Raspberries have been known to increase metabolism in fat cells and help with the digestive process.

Smoothie gardens can be planted in the ground, in pots, or in raised beds — essentially anywhere as long as they are properly cared for and given ample room to grow. Various flower and herbs, such as mint and basil, can be arranged among the rows and the corners for a special smoothie twist. The flowers serve an important function by attracting pollinators to the plants.

So get out that sturdy blender and turn those extra veggies or your new garden into a yummy and fresh summer treat. For a great, delicious smoothie, try this simple formula: 

2 cups leafy greens or vegetables

2 cups liquid base

3 cups ripe fruit

Try freezing your fruit for a chilled, and frosty consistency. Add a 1/4 cup fresh mint for a unique flavor too!

 

 

GreenTeam Tips for Starting Seeds

GreenTeam Tips for Starting Seeds

The Hort’s GreenTeam actively promotes the economic, social, environmental, and quality of life benefits of neighborhood plazas and green spaces. Through strategic partnerships, The GreenTeam provides vocational training in horticulture, transitional work, job search skills, and job placement, and aftercare services.

As February rolls around, the sun shines more, and a few 60-degree days pop in here and there, the GreenTeam ramps up its spring planning. In the 2017 season, our workforce will plant, clean, and maintain fifteen public plazas – three more than last year! Serving more public-plazas means planting more plants – and it just so happens that we love plants!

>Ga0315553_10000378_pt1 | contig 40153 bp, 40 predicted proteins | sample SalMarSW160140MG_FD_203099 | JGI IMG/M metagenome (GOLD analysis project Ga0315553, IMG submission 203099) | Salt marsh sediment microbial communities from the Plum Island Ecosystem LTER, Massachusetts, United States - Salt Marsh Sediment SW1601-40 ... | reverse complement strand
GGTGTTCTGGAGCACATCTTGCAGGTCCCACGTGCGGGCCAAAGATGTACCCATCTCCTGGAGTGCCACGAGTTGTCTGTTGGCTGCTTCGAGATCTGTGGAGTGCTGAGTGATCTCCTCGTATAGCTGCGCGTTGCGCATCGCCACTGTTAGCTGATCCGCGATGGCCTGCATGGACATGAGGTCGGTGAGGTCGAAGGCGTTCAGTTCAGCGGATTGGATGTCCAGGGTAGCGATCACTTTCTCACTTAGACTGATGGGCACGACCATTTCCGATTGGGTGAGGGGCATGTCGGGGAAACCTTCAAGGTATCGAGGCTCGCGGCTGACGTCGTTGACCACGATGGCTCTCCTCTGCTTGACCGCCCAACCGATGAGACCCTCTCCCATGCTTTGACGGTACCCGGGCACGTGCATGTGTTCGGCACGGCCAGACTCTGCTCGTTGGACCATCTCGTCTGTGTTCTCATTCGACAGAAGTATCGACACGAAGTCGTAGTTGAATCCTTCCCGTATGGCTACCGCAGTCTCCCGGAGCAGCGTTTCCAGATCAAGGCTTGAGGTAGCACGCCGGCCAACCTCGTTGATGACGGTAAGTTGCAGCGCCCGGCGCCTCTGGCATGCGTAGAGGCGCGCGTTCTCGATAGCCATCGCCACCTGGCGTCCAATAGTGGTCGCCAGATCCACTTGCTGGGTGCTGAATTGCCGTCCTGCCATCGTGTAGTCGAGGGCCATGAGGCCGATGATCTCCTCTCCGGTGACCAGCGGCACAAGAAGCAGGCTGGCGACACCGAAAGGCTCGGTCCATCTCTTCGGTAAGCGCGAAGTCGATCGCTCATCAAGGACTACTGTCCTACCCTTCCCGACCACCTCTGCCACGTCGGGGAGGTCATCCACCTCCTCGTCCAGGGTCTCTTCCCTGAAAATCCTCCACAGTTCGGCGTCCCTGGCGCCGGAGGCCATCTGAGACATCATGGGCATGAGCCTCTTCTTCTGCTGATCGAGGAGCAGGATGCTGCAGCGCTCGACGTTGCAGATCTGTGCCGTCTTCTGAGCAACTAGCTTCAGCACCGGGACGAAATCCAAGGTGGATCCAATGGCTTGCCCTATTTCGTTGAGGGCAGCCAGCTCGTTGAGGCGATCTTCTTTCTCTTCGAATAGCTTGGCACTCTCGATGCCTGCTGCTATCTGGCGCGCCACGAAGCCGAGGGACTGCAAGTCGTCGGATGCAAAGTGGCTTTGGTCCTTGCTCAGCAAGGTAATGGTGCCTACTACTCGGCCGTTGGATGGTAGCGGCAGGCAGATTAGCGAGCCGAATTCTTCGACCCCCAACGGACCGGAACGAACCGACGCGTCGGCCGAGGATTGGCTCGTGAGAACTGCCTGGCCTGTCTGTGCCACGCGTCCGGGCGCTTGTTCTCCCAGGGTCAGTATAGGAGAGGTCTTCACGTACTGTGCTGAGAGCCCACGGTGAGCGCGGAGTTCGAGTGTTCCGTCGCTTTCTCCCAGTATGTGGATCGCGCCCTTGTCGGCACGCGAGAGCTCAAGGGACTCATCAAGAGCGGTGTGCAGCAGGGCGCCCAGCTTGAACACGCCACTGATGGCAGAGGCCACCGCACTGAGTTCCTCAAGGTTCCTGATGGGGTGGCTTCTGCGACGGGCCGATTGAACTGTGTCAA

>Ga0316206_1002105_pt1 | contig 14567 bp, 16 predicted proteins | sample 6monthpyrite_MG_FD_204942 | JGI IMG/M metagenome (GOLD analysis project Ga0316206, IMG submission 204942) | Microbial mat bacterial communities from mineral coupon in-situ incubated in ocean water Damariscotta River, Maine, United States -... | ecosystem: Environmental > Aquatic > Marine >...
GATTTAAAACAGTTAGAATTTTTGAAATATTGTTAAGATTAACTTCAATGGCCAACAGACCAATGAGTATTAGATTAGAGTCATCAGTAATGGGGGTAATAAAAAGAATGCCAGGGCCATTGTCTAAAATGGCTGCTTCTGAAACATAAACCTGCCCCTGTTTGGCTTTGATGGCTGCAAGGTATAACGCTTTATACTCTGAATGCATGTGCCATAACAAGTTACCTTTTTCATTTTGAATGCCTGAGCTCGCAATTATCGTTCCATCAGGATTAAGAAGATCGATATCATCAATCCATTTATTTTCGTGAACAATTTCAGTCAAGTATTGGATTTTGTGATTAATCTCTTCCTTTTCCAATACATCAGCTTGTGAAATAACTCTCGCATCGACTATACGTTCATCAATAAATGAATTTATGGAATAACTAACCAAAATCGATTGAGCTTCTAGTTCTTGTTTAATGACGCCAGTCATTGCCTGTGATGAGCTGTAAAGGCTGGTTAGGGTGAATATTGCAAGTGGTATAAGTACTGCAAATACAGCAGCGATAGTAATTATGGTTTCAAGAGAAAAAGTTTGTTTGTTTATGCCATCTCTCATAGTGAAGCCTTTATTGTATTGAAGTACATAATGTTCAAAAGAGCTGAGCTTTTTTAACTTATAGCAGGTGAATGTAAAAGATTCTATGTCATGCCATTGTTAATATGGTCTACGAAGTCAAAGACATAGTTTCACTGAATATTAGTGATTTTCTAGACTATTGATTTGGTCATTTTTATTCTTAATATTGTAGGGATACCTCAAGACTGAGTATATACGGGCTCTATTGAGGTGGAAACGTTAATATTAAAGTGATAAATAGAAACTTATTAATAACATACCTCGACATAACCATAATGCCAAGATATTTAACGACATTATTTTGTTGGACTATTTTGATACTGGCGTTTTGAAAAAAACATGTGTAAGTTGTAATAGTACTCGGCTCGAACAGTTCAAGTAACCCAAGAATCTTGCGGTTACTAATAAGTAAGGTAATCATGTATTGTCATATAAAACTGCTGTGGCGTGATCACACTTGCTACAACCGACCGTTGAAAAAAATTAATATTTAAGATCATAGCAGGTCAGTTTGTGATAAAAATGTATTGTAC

Luckily, to facilitate this large uptick in plantings, The Hort has great friends and partners at Van Houten Farms. Earlier this month, the GreenTeam met with the Van Houten Farms horticulturists to plot out a signature plant palette for the year. The goal is to have New Yorkers recognize the Hort’s public plazas just by looking at the plants!

The GreenTeam does not let Van Houten Farms do all of the growing – they do some too! When a box from Burpee arrived with a huge assortment of flower and vegetable seeds, it was as if Christmas came early (or late?) for our horticulturists. Many of these seeds will be used in supportive housing buildings, where the GreenTeam will teach residents how to grow vegetables and flowers.

However, with the last frost coming soon (about May 1st), it is just about time for all gardeners to start seeds indoors. Whether you are using small pots or seed starting flats, the GreenTeam would like to offer a few tips for seedlings. Follow their advice and watch your seeds grow!

  1. Make sure you clearly label the seeds you plant with the seed variety and planting date – it is easy to forget what you planted.